“ADD/ADHD… isn’t that what parents say when their kids are out of control?”
Actually, ADHD is a very real physiological brain disorder. So let’s start with the basics: ADD and ADHD refer to the same thing. The scientific community has yet to agree on one term, but here I will use ADHD, as that is what my doctor and coach both use.
Let’s break down the term into its components:
Attention Deficit Hyperactivity Disorder
This disorder manifests in 3 broadly defined ways (there is a spectrum):
1) Inattentive Type
2) Hyperactive Type
3) Inattentive-Hyperactive Type
So… not all people who have ADHD have the hyperactivity component?
Essentially, ADHD interrupts a person’s “executive functions.” These include things like concentration and focus, motivation and effort, hyperactivity and impulsivity, memory and the ability to learn from one’s mistakes, organization, and social skills. 
What are Executive Functions?
In laymen’s terms, “executive functions” are the skills we use to organize and then act on information . Or stated another way, executive functions determine “how we behave toward our future goals and what mental abilities we need to accomplish them” . Here they are broken down into 8 skills:
- Impulse Control / Self-Restraint / Inhibition
- Emotional Control / Self-Regulation
- Flexible Thinking
- Working Memory (Verbal & Non-verbal)
- Self-Monitoring / Self-Awareness
- Planning & Prioritizing / Problem Solving
- Task-Initiation / Self-motivation
What is the unique physiology of the ADHD brain?
It’s all about DOPAMINE. At least, that’s what the current research tells us. Well, oxygen and dopamine. Well, brain structure, oxygen and dopamine. Science is complicated. In patients with ADHD, imaging studies have shown that:
- Dopamine levels are lower, but rise with stimulant medication
- Oxygen levels in certain areas of the brain are lower
- Certain brain structures have lower volume 
Executive functions are regulated by the prefrontal cortex of our brains. Dr. Russell Barkley states that these skills are all related to 4 “circuits” in our brains: the WHO, WHAT, WHEN, WHY circuits .
– The “What” Circuit: (frontal lobe –> the basal ganglia) linked to working memory, so it’s in this circuit that what we think starts to guide what we do. This is particularly true when it comes to plans, goals, and the future.
– The “When” Circuit: (prefrontal area –> cerebellum) the timing circuit of the brain — it coordinates not just how smooth behavior will be and the sequence of behavior, but also the timeliness of your actions and when you do certain things, critical to time management.
– The “Why” Circuit: (frontal lobe through anterior cingulate –> amygdala) — AKA this “hot” circuit is linked to our emotions — it’s where what we think controls how we feel, and vice versa. It’s the final decision maker in all our plans. This is the circuit that eventually chooses among the options based on how we feel about them and their emotional and motivational properties.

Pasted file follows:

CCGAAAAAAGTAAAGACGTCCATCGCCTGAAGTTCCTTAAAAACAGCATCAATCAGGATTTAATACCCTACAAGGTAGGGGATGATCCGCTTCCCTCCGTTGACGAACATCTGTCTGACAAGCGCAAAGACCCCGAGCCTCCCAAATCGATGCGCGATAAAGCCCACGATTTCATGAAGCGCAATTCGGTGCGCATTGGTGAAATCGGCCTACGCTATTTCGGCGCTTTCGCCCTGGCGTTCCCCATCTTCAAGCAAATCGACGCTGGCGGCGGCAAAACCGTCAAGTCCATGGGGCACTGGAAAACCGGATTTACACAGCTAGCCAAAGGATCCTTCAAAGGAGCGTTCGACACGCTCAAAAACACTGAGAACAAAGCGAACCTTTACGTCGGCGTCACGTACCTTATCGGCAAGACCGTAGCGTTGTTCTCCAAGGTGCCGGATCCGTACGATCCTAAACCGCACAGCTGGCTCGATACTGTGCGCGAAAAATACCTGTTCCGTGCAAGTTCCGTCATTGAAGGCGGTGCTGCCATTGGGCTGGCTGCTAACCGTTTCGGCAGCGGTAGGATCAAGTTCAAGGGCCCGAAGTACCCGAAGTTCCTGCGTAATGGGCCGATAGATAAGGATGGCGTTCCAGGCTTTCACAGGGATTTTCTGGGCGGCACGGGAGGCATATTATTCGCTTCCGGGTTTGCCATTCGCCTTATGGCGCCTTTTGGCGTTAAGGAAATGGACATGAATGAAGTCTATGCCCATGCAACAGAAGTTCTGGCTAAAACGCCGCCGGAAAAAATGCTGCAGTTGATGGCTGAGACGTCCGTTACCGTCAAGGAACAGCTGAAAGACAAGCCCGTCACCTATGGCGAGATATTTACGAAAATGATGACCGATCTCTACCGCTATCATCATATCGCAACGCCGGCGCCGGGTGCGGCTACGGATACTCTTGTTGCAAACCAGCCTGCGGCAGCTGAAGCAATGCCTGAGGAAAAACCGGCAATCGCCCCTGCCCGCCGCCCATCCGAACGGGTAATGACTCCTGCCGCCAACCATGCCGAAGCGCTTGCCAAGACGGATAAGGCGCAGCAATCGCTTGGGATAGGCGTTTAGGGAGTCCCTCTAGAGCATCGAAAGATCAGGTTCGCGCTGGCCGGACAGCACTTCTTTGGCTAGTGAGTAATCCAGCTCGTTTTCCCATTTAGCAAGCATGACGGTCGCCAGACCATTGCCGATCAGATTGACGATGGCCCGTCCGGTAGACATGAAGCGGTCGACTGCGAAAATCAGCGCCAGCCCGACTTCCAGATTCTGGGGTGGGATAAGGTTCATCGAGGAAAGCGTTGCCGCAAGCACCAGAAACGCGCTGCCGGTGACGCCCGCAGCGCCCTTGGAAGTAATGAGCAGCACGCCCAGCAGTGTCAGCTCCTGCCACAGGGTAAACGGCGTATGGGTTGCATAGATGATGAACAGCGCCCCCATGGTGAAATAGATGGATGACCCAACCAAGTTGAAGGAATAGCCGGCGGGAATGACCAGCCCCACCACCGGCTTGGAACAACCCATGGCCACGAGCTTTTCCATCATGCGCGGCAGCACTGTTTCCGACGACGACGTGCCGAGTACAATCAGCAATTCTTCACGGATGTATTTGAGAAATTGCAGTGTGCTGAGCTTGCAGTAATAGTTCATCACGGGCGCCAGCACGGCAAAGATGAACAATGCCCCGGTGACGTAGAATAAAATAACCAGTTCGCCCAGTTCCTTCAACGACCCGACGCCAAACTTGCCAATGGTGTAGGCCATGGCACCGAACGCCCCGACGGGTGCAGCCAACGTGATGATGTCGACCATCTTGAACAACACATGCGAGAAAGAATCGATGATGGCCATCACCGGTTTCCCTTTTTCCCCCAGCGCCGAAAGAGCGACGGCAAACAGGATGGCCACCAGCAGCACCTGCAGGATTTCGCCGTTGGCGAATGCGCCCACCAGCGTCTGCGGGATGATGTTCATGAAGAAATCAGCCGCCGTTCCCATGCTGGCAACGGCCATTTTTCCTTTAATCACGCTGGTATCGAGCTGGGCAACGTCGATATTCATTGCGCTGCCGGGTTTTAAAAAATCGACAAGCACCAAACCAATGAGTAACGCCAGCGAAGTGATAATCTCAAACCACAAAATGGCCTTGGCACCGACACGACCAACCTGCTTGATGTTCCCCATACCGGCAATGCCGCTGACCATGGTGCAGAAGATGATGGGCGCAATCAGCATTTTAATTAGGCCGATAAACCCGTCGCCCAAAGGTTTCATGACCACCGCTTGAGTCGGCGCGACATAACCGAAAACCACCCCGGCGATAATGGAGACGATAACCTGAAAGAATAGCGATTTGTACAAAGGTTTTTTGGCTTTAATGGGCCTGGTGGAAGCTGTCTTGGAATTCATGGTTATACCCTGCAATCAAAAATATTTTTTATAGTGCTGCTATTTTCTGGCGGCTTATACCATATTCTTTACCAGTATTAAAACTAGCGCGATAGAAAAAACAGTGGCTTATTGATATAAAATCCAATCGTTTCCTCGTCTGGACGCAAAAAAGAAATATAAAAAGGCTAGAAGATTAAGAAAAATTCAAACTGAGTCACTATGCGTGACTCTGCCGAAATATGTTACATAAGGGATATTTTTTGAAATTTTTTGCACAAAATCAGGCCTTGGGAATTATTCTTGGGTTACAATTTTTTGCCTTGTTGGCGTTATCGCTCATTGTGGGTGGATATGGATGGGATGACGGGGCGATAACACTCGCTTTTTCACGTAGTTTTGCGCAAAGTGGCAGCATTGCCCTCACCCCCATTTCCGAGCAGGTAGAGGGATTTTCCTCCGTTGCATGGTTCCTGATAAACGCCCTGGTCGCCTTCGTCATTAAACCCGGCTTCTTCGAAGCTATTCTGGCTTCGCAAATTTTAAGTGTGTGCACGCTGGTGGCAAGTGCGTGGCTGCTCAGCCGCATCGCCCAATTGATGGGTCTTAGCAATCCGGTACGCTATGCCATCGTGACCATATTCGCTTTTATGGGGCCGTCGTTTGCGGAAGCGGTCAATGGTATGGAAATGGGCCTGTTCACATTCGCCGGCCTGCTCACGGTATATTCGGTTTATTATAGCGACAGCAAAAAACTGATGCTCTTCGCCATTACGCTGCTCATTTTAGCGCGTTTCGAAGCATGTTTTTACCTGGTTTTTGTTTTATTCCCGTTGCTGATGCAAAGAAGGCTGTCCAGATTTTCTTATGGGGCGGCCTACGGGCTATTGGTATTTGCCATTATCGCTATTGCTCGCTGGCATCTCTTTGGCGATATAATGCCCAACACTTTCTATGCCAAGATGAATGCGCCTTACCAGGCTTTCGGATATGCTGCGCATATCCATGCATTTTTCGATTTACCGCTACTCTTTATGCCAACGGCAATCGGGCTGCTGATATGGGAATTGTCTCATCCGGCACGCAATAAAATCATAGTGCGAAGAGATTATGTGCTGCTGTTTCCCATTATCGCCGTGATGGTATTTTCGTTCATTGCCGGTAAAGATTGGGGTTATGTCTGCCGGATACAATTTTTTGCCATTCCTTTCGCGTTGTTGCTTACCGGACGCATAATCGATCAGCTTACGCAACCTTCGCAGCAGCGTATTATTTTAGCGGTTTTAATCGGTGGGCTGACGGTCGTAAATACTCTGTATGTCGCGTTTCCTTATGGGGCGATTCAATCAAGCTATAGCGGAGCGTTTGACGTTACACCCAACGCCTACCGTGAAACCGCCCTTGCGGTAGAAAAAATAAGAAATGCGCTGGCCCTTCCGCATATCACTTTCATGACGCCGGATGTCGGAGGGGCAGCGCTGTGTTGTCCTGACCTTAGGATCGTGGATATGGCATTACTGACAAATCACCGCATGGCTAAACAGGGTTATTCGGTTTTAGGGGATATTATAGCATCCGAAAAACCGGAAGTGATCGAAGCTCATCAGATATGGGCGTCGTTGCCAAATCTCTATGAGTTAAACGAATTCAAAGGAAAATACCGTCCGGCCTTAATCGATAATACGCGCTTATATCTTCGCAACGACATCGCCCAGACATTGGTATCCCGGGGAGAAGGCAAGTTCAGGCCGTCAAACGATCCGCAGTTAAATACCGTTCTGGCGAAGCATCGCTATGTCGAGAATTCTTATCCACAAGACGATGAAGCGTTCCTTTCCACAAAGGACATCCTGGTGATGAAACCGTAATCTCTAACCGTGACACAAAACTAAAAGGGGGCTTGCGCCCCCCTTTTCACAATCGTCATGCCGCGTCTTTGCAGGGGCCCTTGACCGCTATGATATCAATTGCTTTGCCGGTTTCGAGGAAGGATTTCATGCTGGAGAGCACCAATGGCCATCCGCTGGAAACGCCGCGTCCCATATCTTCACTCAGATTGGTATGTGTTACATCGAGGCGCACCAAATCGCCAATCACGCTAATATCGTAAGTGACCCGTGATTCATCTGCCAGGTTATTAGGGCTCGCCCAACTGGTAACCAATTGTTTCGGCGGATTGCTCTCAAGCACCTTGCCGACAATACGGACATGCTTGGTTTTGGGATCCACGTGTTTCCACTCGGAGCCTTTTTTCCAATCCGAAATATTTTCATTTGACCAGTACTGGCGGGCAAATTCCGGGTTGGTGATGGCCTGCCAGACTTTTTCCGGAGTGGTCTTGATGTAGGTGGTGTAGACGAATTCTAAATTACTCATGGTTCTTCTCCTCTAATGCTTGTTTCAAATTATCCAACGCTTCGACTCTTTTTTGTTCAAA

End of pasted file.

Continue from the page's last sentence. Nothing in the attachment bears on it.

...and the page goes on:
– The “Who” Circuit: (frontal lobe –> very back of the hemisphere) Home of self-awareness — it’s where we’re aware of what we do, how we feel (both internally and externally), and what’s happening to us .
Executive functions develop over time, throughout childhood and into adulthood. Those with ADHD or other executive function disorders are noticeably behind in one or more of these areas, often presenting as the behaviors of much younger people.
Is ADHD genetic?
Since this is inherently a physiological problem, YES! Absolutely. If one or both of your biological parents has ADHD, you have a higher risk of also having it. More specifically, many studies have linked the ADGRL3 gene to ADHD. Recent research has uncovered more about that pathway.
Ugh. This sounds awful! Is ADHD all bad?
Like all things in life, there is a flip side to ADHD. There are some advantages that we ADHDers have! Here is one of my favorite infographics that represents just some of them!
Could I have ADHD?
If you are concerned that you or a loved one might have ADHD, I encourage you to read more about it and also to contact an ADHD specialist for a thorough evaluation.
KEEP IN MIND: ADHD presents differently in everyone! There are significant differences in childhood and adult presentation, as well as presentation in women vs. men (highly undiagnosed in women).
Here are some good places to start your reading:
Do you have questions about ADHD? Contact me and I will do my best to answer them!
- Frank, Michelle. ADHD: The Facts. Attention Deficit Disorder Association. (n.d.) Retrieved from https://add.org/adhd-facts/.
- Morin, Amanda. At a Glance: 8 Key Executive Functions. (n.d.) Retrieved from https://www.understood.org/en/learning-attention-issues/child-learning-disabilities/executive-functioning-issues/key-executive-functioning-skills-explained.
- Barkley, Russell. 7 Executive Function Deficits Tied to ADHD. (n.d.) Retrieved from https://www.additudemag.com/7-executive-function-deficits-linked-to-adhd/.
- Frye, Devon. Another Piece of the Puzzle? New Research Zeroes In On the Specific Genetic Components of ADHD. (Jan 2017) Retrieved from https://www.additudemag.com/new-gene-mutation-linked-to-adhd-development/.
- Mason, Oren and Rosier, Tamara. Face It — People with ADHD Are Wired Differently. (n.d.) Retrieved from https://www.additudemag.com/current-research-on-adhd-breakdown-of-the-adhd-brain/.